Node.js 0.10 Released
Streams are a core part of node.js and have undergone a significant change in 0.10. Streams provide a common interface to any type of readable or writeable data stream, abstracting over whether the stream is backed by a file, a running process or a socket. Before version 0.10, data packets were emitted as data events that started to arrive immediately when the stream was opened. A common problem was that data packages were missed, because they arrived before the program had a chance to start listening to the data event. While 0.10 still has a backward compatibility mode exposing this same behaviour, the recommended way is to listen to a readable event, and on arrival, to explicitly make a call to .read() to retrieve buffered data. As a result, it is much harder to miss data packets.
Before version 0.8 of node.js, the default behavior for an unhandled exception was for the entire server process to crash. To avoid this problem, and give more control over the behavior of unhandled exception, version 0.8 of node.js introduced an experimental version of domains. Domains are a mechanism to localize crashes. For instance, it is possible to create a domain for every incoming HTTP request. If any code that is attached to the HTTP request domain crashes, only the domain dies, not taking the entire server process down with it, thereby localizing the crash to just the single HTTP request. In 0.10 the status of domains has been elevated from "Experimental" to "Unstable" and fixes various edge cases and provides better debug information.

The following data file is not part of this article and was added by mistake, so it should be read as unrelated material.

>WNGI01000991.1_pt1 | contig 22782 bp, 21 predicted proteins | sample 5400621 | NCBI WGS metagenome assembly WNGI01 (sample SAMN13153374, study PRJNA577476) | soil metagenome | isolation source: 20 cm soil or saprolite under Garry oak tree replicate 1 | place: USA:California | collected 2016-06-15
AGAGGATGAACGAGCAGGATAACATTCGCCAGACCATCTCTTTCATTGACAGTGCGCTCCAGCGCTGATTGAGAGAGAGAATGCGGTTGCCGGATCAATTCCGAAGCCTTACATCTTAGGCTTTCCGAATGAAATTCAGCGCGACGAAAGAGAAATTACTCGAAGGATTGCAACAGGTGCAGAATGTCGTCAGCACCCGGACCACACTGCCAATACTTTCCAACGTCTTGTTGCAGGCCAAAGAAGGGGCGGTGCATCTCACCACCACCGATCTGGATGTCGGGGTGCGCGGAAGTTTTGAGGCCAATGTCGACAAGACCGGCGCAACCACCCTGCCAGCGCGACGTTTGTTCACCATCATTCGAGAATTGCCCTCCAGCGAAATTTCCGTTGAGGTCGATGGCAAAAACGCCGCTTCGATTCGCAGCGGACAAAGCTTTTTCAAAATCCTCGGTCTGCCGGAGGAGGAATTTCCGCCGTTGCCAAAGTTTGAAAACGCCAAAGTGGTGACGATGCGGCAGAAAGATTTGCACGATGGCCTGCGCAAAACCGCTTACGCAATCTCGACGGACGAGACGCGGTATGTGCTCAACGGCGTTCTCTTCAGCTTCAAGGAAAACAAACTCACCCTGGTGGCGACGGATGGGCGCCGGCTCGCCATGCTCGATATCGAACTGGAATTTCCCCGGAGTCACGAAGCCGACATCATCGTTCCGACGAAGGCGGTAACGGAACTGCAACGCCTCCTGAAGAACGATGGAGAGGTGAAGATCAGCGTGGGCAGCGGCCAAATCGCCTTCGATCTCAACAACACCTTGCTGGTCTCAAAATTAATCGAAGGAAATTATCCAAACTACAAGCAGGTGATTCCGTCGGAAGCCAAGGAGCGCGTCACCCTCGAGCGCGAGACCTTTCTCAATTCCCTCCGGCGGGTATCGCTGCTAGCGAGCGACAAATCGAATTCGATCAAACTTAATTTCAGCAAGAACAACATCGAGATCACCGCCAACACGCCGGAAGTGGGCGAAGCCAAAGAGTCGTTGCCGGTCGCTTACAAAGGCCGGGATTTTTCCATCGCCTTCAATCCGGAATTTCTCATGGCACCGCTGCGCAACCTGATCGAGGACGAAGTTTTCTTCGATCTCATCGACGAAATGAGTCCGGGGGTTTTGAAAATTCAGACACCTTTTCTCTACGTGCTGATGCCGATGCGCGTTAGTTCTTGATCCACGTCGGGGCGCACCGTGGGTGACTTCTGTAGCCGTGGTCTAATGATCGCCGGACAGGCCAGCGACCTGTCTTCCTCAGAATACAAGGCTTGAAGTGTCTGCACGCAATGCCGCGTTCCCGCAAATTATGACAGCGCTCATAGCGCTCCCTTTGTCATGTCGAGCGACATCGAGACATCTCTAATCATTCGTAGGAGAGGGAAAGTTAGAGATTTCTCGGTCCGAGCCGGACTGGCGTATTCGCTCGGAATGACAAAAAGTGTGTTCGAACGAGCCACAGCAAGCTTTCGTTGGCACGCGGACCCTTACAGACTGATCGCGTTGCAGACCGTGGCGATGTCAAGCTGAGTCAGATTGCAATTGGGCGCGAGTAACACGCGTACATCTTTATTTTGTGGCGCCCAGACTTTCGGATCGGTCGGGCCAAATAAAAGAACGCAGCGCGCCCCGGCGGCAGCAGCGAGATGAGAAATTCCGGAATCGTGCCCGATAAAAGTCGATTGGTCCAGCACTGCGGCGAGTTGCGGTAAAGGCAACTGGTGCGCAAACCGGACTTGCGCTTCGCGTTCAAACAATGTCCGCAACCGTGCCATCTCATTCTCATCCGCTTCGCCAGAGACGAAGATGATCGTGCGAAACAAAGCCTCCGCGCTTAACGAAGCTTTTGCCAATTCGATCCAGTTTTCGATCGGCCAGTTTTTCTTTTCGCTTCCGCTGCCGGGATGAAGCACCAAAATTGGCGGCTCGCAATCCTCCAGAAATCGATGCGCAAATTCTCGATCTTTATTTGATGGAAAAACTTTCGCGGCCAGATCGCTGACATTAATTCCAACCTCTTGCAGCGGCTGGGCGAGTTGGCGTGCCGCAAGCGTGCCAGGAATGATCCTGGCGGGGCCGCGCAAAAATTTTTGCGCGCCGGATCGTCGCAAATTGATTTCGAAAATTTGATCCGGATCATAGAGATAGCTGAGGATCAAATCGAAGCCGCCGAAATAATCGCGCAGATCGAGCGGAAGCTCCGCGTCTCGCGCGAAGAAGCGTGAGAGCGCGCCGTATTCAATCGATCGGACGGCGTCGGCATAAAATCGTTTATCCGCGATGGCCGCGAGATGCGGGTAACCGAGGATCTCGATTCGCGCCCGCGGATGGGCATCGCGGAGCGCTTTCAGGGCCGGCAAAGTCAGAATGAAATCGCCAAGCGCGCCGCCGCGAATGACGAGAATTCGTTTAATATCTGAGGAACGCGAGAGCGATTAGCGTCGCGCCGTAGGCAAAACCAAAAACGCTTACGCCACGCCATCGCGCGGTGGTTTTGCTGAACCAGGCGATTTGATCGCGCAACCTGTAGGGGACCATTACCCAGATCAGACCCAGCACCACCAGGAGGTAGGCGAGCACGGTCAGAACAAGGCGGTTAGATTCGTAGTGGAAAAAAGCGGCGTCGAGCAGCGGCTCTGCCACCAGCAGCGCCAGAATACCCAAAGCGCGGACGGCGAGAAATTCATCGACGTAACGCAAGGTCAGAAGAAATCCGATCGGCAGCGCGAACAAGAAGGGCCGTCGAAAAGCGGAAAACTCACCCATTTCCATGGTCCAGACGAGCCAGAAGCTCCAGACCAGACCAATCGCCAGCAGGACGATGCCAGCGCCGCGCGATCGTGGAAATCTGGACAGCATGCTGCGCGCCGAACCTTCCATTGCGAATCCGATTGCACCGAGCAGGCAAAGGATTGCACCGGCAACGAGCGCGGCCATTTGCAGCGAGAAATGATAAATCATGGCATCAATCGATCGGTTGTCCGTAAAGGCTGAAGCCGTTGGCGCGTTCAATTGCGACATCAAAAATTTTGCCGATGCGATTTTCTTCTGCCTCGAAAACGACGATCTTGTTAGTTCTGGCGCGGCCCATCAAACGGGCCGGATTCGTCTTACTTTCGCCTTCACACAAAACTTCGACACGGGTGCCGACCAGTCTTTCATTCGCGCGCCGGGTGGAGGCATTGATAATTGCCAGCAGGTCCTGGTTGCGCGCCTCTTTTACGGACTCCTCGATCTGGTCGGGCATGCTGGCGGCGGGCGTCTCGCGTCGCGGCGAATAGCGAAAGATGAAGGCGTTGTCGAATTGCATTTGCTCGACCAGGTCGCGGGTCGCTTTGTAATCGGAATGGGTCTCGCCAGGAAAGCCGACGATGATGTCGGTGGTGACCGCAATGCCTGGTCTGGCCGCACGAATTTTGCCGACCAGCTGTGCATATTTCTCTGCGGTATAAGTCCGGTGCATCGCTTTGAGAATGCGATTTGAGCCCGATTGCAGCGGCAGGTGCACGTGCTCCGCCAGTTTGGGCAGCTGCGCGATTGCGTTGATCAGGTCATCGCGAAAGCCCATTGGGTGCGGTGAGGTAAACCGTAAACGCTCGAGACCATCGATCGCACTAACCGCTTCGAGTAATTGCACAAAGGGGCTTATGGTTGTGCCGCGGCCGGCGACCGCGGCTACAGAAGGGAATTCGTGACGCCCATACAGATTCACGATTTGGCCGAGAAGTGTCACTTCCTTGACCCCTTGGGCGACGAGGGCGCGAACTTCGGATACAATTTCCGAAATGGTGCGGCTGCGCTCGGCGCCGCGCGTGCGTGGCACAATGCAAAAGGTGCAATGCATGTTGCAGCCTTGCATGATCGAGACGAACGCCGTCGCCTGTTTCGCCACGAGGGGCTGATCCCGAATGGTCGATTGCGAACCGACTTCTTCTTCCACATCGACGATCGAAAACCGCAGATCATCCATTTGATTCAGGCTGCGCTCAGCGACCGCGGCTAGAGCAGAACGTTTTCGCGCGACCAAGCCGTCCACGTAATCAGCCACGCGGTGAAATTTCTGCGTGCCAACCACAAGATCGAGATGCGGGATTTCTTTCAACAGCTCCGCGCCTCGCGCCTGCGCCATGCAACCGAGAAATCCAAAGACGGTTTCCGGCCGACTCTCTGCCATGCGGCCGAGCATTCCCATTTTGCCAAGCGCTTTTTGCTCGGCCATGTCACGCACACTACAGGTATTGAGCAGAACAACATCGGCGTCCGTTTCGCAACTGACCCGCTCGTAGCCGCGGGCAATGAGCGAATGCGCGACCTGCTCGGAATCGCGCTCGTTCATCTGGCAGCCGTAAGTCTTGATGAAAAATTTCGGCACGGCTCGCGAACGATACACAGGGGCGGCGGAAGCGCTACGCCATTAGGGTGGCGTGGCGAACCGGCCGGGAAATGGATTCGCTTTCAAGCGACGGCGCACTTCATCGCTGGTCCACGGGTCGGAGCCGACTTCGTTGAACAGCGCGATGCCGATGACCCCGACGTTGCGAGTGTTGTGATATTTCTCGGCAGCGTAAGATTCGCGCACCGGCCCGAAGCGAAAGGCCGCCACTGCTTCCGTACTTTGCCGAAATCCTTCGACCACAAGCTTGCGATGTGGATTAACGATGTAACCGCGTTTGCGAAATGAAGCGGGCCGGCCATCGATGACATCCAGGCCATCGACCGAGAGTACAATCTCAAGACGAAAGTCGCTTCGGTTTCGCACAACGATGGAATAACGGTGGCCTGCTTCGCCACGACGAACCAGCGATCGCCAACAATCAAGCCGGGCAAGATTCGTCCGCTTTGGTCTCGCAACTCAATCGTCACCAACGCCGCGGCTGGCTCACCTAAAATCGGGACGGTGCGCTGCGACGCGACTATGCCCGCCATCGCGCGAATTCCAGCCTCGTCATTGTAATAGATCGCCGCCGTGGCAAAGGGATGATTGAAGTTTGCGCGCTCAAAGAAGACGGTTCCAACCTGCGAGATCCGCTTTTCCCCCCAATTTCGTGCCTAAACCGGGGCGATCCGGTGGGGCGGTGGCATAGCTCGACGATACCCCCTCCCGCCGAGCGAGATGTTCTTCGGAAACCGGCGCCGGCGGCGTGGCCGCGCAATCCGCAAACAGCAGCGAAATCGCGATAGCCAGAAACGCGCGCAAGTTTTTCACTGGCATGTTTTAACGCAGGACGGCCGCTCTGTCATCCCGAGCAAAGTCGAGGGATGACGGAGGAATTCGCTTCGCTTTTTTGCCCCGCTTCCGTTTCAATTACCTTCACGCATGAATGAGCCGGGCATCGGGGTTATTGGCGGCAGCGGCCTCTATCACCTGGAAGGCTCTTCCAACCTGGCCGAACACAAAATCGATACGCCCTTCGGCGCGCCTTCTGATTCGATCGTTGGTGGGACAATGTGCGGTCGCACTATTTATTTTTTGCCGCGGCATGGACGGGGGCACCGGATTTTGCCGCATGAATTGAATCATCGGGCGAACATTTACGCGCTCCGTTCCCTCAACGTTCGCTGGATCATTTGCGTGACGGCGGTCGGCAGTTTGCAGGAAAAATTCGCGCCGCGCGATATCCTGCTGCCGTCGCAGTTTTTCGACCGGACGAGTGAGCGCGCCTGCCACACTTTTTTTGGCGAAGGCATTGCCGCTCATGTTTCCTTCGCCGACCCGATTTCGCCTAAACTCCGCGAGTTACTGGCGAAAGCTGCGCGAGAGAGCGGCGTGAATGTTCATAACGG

The node.js community has grown significantly over the past years and has seen increased interest from the enterprise. In response, companies such as The Node Firm and StrongLoop have launched that provide paid node.js support, training and consultancy. StrongLoop launched a beta of StrongLoop Node, a fully supported distribution of node.js that includes various popular modules, following a model similar to Typesafe in the Scala community.
Prebuilt binaries of the official node.js 0.10 release can be downloaded for all popular operating systems, including Windows, Mac, Linux and Solaris. Of course, as node.js is an open source project, its source code is available as well.
John Krewson, Steve Ropa and Matt Badgley Nov 24, 2014